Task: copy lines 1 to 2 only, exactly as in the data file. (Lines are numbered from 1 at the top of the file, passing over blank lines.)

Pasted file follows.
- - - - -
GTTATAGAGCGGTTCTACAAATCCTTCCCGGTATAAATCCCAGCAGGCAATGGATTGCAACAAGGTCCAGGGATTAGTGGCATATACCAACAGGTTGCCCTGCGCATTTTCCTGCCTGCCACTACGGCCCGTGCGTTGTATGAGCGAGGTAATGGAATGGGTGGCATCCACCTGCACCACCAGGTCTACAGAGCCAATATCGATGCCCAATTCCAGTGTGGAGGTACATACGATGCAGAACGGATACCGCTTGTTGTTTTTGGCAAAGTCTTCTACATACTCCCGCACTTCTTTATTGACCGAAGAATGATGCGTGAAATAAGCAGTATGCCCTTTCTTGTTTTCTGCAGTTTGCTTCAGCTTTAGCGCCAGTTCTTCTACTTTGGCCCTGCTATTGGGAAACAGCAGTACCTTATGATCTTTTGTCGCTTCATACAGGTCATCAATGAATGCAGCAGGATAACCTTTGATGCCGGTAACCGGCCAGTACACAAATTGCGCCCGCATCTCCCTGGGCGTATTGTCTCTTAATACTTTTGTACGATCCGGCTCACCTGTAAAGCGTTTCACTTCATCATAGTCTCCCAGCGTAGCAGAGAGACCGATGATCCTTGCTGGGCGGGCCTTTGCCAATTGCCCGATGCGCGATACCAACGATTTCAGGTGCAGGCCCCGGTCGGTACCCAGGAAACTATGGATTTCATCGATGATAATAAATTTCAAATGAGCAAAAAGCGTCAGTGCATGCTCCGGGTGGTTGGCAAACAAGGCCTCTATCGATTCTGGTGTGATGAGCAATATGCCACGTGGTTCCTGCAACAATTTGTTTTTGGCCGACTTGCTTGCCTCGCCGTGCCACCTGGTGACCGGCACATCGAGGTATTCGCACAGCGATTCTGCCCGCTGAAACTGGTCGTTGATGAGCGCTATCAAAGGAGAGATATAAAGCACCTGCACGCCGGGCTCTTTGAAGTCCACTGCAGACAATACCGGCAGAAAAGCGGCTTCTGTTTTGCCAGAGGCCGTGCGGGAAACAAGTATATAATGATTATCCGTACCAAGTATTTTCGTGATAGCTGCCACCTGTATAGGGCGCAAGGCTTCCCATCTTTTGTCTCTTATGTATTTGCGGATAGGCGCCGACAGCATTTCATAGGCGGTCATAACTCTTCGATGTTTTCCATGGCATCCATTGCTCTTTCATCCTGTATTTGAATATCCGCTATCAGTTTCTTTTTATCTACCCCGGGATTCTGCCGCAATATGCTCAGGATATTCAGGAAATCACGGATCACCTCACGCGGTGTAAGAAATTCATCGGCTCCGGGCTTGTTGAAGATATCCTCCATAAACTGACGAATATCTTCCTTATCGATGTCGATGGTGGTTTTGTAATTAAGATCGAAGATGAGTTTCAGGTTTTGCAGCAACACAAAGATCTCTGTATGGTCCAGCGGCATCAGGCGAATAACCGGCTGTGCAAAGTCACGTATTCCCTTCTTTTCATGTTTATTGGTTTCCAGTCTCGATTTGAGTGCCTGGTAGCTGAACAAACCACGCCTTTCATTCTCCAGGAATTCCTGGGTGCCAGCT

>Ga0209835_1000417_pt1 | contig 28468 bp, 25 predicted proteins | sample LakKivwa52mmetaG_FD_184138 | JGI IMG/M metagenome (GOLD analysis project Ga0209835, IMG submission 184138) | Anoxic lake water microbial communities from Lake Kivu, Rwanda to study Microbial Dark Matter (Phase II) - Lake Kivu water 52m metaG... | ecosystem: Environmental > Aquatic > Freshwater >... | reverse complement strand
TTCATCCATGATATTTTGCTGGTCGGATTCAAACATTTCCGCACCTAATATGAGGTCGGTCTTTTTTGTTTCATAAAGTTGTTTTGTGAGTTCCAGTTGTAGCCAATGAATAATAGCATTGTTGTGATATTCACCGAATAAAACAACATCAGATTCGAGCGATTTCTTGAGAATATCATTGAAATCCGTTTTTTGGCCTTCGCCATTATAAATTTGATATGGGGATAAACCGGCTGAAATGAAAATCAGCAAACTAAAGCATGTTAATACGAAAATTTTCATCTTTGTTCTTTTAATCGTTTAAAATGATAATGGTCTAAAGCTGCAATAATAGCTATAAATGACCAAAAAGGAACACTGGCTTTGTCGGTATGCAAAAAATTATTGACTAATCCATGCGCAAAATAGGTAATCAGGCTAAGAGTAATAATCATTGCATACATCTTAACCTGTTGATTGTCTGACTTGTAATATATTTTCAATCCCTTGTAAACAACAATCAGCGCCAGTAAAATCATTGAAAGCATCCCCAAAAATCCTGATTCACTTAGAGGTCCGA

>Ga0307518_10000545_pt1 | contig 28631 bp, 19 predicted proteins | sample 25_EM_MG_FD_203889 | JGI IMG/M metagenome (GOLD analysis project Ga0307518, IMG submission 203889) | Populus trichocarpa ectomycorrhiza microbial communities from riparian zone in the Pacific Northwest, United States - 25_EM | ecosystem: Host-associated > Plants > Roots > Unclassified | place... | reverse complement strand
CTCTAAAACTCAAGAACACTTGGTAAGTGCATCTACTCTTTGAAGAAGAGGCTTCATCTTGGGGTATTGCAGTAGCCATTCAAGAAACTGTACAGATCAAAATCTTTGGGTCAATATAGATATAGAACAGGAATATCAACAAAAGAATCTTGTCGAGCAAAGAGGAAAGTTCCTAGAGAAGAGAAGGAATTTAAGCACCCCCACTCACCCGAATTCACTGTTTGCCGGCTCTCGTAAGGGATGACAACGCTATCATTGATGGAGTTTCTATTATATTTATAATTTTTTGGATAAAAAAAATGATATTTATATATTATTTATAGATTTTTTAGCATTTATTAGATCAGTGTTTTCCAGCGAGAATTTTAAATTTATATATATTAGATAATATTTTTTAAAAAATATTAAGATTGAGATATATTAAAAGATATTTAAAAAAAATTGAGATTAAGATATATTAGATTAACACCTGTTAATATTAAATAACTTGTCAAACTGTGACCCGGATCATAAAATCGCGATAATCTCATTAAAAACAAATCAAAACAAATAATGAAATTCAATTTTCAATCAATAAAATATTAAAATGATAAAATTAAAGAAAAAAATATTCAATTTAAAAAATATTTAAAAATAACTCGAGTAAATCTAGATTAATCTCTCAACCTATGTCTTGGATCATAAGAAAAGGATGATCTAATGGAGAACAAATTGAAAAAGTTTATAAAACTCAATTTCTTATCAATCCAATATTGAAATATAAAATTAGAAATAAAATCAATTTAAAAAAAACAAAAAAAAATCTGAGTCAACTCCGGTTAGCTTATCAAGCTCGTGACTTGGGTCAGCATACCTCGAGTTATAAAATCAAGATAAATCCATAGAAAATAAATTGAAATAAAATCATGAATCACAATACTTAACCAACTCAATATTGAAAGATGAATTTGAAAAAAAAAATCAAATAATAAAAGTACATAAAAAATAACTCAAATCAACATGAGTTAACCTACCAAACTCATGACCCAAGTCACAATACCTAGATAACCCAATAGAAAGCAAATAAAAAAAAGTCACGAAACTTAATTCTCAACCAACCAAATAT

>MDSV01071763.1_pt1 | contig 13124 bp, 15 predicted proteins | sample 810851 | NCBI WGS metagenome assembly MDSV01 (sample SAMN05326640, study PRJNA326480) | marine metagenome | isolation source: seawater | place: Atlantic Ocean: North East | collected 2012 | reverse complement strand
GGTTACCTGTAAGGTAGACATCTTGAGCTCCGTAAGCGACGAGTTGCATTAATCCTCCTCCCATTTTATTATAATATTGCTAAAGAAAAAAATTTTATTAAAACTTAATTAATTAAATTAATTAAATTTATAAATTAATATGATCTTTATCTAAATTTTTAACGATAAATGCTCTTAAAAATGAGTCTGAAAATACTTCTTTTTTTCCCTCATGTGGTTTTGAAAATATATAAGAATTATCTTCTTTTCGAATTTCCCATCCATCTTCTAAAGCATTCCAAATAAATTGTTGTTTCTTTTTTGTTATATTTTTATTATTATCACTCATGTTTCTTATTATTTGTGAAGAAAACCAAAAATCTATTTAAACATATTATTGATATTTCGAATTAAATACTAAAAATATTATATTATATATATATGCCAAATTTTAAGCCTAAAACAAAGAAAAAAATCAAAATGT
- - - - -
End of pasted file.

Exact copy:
GTTATAGAGCGGTTCTACAAATCCTTCCCGGTATAAATCCCAGCAGGCAATGGATTGCAACAAGGTCCAGGGATTAGTGGCATATACCAACAGGTTGCCCTGCGCATTTTCCTGCCTGCCACTACGGCCCGTGCGTTGTATGAGCGAGGTAATGGAATGGGTGGCATCCACCTGCACCACCAGGTCTACAGAGCCAATATCGATGCCCAATTCCAGTGTGGAGGTACATACGATGCAGAACGGATACCGCTTGTTGTTTTTGGCAAAGTCTTCTACATACTCCCGCACTTCTTTATTGACCGAAGAATGATGCGTGAAATAAGCAGTATGCCCTTTCTTGTTTTCTGCAGTTTGCTTCAGCTTTAGCGCCAGTTCTTCTACTTTGGCCCTGCTATTGGGAAACAGCAGTACCTTATGATCTTTTGTCGCTTCATACAGGTCATCAATGAATGCAGCAGGATAACCTTTGATGCCGGTAACCGGCCAGTACACAAATTGCGCCCGCATCTCCCTGGGCGTATTGTCTCTTAATACTTTTGTACGATCCGGCTCACCTGTAAAGCGTTTCACTTCATCATAGTCTCCCAGCGTAGCAGAGAGACCGATGATCCTTGCTGGGCGGGCCTTTGCCAATTGCCCGATGCGCGATACCAACGATTTCAGGTGCAGGCCCCGGTCGGTACCCAGGAAACTATGGATTTCATCGATGATAATAAATTTCAAATGAGCAAAAAGCGTCAGTGCATGCTCCGGGTGGTTGGCAAACAAGGCCTCTATCGATTCTGGTGTGATGAGCAATATGCCACGTGGTTCCTGCAACAATTTGTTTTTGGCCGACTTGCTTGCCTCGCCGTGCCACCTGGTGACCGGCACATCGAGGTATTCGCACAGCGATTCTGCCCGCTGAAACTGGTCGTTGATGAGCGCTATCAAAGGAGAGATATAAAGCACCTGCACGCCGGGCTCTTTGAAGTCCACTGCAGACAATACCGGCAGAAAAGCGGCTTCTGTTTTGCCAGAGGCCGTGCGGGAAACAAGTATATAATGATTATCCGTACCAAGTATTTTCGTGATAGCTGCCACCTGTATAGGGCGCAAGGCTTCCCATCTTTTGTCTCTTATGTATTTGCGGATAGGCGCCGACAGCATTTCATAGGCGGTCATAACTCTTCGATGTTTTCCATGGCATCCATTGCTCTTTCATCCTGTATTTGAATATCCGCTATCAGTTTCTTTTTATCTACCCCGGGATTCTGCCGCAATATGCTCAGGATATTCAGGAAATCACGGATCACCTCACGCGGTGTAAGAAATTCATCGGCTCCGGGCTTGTTGAAGATATCCTCCATAAACTGACGAATATCTTCCTTATCGATGTCGATGGTGGTTTTGTAATTAAGATCGAAGATGAGTTTCAGGTTTTGCAGCAACACAAAGATCTCTGTATGGTCCAGCGGCATCAGGCGAATAACCGGCTGTGCAAAGTCACGTATTCCCTTCTTTTCATGTTTATTGGTTTCCAGTCTCGATTTGAGTGCCTGGTAGCTGAACAAACCACGCCTTTCATTCTCCAGGAATTCCTGGGTGCCAGCT

>Ga0209835_1000417_pt1 | contig 28468 bp, 25 predicted proteins | sample LakKivwa52mmetaG_FD_184138 | JGI IMG/M metagenome (GOLD analysis project Ga0209835, IMG submission 184138) | Anoxic lake water microbial communities from Lake Kivu, Rwanda to study Microbial Dark Matter (Phase II) - Lake Kivu water 52m metaG... | ecosystem: Environmental > Aquatic > Freshwater >... | reverse complement strand